Sunday, June 14, 2015

Council set to hear new burning ordinance, consider deals on emergency management, fish farming

A new open-burning ordinance, a deal for fish farming at the old sewage-treatment plant, and a long-debated agreement on emergency management are among the agenda items for the Midway City Council meeting set for 5:30 p.m. Monday at City Hall.

The council is scheduled to hear first reading of the burning ordinance, which would replace emergency ordinances passed in 2012 and 2014. It would ban the burning of rubbish or buildings for the purpose of disposal and open burning "that is offensive or objectionable because of smoke emissions . . . when atmospheric conditions or local circumstances make such fires hazardous. It would allow cooking fires, "properly protected and contained fires" and fires for which the fire chief has issued a permit. Violation would be punishable by a fine of $50 to $500 and/or up to 30 days in jail; the current ordinance's penalty is a fine of $1 to $100 per day.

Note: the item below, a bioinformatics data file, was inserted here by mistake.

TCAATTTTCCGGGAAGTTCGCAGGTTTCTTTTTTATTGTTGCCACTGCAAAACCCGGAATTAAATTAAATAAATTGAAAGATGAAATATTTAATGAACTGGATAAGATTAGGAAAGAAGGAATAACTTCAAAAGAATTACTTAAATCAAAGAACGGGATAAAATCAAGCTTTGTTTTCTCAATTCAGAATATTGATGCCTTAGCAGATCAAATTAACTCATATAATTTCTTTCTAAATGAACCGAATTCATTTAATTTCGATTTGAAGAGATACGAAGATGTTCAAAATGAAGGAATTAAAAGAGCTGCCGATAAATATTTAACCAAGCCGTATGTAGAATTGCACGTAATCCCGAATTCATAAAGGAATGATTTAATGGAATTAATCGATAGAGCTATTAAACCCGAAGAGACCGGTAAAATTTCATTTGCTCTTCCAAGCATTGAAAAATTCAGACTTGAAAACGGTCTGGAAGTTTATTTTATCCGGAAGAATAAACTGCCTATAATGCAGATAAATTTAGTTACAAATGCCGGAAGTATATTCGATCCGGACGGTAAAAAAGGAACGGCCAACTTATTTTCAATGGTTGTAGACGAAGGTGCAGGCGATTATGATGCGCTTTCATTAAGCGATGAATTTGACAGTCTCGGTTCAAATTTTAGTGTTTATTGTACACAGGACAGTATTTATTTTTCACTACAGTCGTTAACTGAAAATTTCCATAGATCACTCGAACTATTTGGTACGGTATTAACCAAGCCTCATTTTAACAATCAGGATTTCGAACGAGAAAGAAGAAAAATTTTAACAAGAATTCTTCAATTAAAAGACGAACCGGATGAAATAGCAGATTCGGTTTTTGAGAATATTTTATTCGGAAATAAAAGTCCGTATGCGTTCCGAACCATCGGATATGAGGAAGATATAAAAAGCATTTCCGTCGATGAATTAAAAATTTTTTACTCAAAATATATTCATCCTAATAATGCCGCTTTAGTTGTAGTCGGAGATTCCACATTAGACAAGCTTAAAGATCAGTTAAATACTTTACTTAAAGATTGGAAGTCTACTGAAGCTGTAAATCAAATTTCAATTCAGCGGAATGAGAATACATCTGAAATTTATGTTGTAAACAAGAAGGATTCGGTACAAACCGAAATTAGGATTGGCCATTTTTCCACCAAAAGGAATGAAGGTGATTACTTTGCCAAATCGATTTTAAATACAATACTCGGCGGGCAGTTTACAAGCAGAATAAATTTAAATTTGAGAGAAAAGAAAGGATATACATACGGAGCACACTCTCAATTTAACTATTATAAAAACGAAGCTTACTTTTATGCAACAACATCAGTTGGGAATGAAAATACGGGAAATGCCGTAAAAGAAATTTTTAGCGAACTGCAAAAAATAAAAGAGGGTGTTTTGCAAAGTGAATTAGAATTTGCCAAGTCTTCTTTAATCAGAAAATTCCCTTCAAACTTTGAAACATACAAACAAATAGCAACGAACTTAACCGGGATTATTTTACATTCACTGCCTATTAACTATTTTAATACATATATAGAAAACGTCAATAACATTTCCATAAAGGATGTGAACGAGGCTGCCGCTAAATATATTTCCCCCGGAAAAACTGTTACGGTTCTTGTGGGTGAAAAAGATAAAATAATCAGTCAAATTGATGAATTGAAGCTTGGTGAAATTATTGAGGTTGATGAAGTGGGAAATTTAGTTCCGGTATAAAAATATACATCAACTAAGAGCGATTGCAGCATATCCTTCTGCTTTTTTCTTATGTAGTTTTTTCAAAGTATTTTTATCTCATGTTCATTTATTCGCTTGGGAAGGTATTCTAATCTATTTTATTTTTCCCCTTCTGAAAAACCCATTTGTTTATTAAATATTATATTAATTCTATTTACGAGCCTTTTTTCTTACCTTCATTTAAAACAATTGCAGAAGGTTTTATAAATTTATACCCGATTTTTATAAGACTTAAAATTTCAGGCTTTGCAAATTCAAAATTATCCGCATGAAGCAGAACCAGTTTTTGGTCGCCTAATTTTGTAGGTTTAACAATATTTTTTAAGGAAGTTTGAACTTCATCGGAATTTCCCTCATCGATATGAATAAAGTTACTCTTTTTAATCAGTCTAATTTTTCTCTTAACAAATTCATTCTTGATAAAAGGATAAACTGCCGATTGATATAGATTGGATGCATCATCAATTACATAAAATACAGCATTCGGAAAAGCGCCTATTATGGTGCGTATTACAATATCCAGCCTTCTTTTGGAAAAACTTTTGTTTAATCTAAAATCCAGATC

The proposed emergency management agreement is between Midway, Versailles and Woodford County. It would resolve the lengthy impasse over funding of the program by bringing into the formula the $30,000 that the county gets each year from the state for emergency management. It would reduce Midway’s contribution by $1,950 and Versailles’ by $10,320, based on population. The council gave preliminary approval to the agreement in April.

The fish farming agreement would be with Advancing Sustainable Aquaculture Performance LLC, a limited-liability company formed by Steve Mims of Frankfort, who started experimental fish farming at the old wastewater treatment plant a few years ago when he was a professor at Kentucky State University. The draft agreement would be for one year and could be renewed twice. It calls for ASAP to pay the city $100 a year plus an unspecified percentage of the company's "gross profits." Mims plans to raise 40,000 largemouth bass fingerlings from June through October, as stock for fish farmers who would raise them for sale. He already has a similar deal with the City of Frankfort.

The proposed agreements and ordinance, the minutes of the June 1 meeting and other documents are in the council's meeting packet, which can be downloaded as a 10.7 mb PDF here.

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